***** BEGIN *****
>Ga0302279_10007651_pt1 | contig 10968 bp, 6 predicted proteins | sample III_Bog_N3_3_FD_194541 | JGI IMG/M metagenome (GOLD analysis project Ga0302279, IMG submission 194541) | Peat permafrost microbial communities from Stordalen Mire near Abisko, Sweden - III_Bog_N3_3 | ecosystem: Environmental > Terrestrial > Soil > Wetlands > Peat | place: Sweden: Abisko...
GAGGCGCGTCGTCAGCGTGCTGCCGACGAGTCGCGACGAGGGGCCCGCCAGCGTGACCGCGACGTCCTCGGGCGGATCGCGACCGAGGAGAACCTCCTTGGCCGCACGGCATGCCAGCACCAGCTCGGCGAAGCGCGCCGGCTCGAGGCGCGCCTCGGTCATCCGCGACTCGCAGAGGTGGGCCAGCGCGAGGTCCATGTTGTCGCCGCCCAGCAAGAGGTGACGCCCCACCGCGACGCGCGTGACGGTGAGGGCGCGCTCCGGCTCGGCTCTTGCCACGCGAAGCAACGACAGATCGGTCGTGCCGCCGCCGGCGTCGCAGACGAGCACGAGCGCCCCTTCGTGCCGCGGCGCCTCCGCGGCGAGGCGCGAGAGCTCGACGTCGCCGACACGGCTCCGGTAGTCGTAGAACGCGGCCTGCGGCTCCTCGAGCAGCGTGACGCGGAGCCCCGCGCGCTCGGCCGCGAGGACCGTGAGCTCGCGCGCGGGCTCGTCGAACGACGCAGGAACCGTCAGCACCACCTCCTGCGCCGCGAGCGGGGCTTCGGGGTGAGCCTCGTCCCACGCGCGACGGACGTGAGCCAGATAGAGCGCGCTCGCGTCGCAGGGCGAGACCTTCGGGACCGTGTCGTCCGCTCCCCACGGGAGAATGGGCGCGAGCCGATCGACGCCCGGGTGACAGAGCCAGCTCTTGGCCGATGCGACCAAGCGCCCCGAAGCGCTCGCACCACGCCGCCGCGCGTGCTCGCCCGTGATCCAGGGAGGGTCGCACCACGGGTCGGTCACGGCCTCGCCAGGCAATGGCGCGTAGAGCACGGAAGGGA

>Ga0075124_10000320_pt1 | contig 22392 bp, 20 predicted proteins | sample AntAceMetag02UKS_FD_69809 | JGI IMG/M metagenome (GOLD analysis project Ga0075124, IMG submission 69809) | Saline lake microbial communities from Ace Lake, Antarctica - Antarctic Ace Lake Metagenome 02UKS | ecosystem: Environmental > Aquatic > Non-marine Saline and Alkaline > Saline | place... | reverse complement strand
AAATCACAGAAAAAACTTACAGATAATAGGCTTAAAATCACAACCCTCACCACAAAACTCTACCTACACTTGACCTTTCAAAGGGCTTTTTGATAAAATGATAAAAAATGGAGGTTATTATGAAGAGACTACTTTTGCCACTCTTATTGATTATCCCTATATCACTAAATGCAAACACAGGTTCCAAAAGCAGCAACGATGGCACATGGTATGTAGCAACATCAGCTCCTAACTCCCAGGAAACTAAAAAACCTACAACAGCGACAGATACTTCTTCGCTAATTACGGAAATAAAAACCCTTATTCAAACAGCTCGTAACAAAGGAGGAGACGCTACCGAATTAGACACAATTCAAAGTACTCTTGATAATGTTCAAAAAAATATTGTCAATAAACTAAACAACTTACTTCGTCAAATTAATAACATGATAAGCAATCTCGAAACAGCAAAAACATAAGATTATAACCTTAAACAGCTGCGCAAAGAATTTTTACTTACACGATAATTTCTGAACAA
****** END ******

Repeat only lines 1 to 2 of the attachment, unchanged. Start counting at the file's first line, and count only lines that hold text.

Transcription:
>Ga0302279_10007651_pt1 | contig 10968 bp, 6 predicted proteins | sample III_Bog_N3_3_FD_194541 | JGI IMG/M metagenome (GOLD analysis project Ga0302279, IMG submission 194541) | Peat permafrost microbial communities from Stordalen Mire near Abisko, Sweden - III_Bog_N3_3 | ecosystem: Environmental > Terrestrial > Soil > Wetlands > Peat | place: Sweden: Abisko...
GAGGCGCGTCGTCAGCGTGCTGCCGACGAGTCGCGACGAGGGGCCCGCCAGCGTGACCGCGACGTCCTCGGGCGGATCGCGACCGAGGAGAACCTCCTTGGCCGCACGGCATGCCAGCACCAGCTCGGCGAAGCGCGCCGGCTCGAGGCGCGCCTCGGTCATCCGCGACTCGCAGAGGTGGGCCAGCGCGAGGTCCATGTTGTCGCCGCCCAGCAAGAGGTGACGCCCCACCGCGACGCGCGTGACGGTGAGGGCGCGCTCCGGCTCGGCTCTTGCCACGCGAAGCAACGACAGATCGGTCGTGCCGCCGCCGGCGTCGCAGACGAGCACGAGCGCCCCTTCGTGCCGCGGCGCCTCCGCGGCGAGGCGCGAGAGCTCGACGTCGCCGACACGGCTCCGGTAGTCGTAGAACGCGGCCTGCGGCTCCTCGAGCAGCGTGACGCGGAGCCCCGCGCGCTCGGCCGCGAGGACCGTGAGCTCGCGCGCGGGCTCGTCGAACGACGCAGGAACCGTCAGCACCACCTCCTGCGCCGCGAGCGGGGCTTCGGGGTGAGCCTCGTCCCACGCGCGACGGACGTGAGCCAGATAGAGCGCGCTCGCGTCGCAGGGCGAGACCTTCGGGACCGTGTCGTCCGCTCCCCACGGGAGAATGGGCGCGAGCCGATCGACGCCCGGGTGACAGAGCCAGCTCTTGGCCGATGCGACCAAGCGCCCCGAAGCGCTCGCACCACGCCGCCGCGCGTGCTCGCCCGTGATCCAGGGAGGGTCGCACCACGGGTCGGTCACGGCCTCGCCAGGCAATGGCGCGTAGAGCACGGAAGGGA